Officials in Ford County, Illinois hardly expected something as small as a deer crossing sign to make national headlines, but once it did, they knew that somebody might try to snatch it. Novelty deer crossing signs that read “suicidal deer” are not anything new, but when officials installed one of the signs in Ford County, Illinois, people took notice.
“A lot of people see it,” Button Township Highway Commissioner Ron Hilligoss told the Ford County Record. “If you ask anybody where a deer crossing sign is, they couldn’t tell you, but they know where that one is at.”
Hilligoss was the one who introduced the idea at a Ford County Highway Department meeting, and the first one was installed just a half-mile from his house. The idea behind the amusing sign was simple: it attracted more attention that regular deer crossing signs, so motorists would be more likely to remember it. Hilligoss said that the county was about to install more of the signs, but was waiting to see if anybody would steal or vandalize the sign.
Sure enough, Hilligoss says it is now probably hanging on someone’s wall. The sign was taken from its location late Friday night.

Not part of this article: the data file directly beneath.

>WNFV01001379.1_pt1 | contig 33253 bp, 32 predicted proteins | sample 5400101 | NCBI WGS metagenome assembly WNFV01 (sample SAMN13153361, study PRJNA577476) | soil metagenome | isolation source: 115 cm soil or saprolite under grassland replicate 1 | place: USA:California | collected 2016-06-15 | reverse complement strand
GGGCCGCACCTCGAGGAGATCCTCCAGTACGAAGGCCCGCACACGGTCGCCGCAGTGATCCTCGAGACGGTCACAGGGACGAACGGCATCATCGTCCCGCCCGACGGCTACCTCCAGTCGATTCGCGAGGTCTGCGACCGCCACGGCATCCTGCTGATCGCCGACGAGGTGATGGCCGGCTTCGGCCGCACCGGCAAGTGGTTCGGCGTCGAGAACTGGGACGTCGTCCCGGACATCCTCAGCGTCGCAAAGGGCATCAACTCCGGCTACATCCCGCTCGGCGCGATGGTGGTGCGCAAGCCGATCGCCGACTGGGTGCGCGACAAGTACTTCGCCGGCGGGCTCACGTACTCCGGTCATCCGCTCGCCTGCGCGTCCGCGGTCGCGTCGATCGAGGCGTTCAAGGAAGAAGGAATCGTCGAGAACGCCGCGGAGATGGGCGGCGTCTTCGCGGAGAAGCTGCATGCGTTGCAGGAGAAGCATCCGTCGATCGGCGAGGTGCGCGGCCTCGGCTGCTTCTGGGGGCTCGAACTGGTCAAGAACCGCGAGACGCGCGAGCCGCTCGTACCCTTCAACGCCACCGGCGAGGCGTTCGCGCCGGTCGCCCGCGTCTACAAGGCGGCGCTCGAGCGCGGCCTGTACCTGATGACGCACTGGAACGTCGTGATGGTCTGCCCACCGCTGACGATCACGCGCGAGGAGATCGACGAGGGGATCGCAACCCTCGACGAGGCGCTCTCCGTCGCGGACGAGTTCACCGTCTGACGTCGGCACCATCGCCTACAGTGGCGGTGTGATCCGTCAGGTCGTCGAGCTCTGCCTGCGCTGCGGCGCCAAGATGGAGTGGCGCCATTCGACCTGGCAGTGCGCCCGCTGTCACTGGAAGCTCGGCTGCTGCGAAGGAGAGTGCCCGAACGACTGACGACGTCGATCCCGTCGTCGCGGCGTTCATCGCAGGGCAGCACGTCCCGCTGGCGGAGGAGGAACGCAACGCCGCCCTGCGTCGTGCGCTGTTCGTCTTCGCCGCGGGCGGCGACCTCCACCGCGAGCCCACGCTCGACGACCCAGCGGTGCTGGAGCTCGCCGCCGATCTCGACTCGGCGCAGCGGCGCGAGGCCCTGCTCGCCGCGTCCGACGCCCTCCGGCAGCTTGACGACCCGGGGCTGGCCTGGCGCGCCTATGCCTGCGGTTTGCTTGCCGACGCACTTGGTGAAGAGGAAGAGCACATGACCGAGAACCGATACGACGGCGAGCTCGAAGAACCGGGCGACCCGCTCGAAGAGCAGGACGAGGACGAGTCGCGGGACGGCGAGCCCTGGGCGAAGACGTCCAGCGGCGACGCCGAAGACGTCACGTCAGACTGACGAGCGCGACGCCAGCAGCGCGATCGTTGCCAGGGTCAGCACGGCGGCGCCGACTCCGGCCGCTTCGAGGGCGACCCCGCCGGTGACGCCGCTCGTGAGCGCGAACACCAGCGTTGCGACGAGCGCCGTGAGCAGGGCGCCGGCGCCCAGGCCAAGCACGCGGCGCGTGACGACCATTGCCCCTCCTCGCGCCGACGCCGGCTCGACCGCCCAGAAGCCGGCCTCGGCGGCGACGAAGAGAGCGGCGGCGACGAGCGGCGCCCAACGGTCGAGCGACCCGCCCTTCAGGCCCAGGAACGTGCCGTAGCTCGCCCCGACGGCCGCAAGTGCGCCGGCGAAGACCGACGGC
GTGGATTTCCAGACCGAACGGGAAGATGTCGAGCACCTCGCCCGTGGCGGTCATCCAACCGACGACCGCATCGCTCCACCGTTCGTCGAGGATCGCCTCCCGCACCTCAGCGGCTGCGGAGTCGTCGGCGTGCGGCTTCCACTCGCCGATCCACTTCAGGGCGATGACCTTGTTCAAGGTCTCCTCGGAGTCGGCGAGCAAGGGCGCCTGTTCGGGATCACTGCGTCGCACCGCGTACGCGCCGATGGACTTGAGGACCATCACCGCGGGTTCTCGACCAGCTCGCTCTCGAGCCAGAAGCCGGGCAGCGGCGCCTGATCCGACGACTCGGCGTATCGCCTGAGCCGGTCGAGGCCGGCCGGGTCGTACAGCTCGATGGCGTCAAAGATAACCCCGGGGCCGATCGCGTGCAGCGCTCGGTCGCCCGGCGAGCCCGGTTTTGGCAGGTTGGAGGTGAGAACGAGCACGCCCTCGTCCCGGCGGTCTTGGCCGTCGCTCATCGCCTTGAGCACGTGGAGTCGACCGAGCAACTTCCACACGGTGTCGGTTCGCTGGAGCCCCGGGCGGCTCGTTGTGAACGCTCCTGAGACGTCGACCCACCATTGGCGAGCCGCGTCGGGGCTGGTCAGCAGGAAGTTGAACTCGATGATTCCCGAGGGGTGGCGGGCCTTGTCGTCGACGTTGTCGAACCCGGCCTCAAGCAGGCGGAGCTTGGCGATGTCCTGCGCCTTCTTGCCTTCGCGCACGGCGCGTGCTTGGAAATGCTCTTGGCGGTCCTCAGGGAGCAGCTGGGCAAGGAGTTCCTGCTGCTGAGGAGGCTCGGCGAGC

“Somebody needed it for their man cave,” Hilligoss told The News-Gazette. “And if I put up another one, someone else will steal it so they can get one just as good as his buddy.”
The highway commissioner says he will likely scrap the idea to put up the other signs, or at the very least, wait until next year right before deer season. Hilligoss says he had also been contacted by several residents saying that the sign was insensitive towards those who had a family member or friend commit suicide, but he said that was not the intention.
“People just stretched the word ‘suicidal,’ but it had nothing to do with human suicide,” Hilligoss said. “So what started out as a real positive thing ended up being real negative.”
In any event, describing deer as suicidal is not very accurate as well. Deer are crepuscular animals, meaning they are primarily active during twilight and their eyes are fully dilated to catch as much light as possible. Bright lights, such as headlights, will effectively blind the animal until their eyes can adjust. Unfortunately, this causes them to remain still—which is dangerous to both the deer and motorists.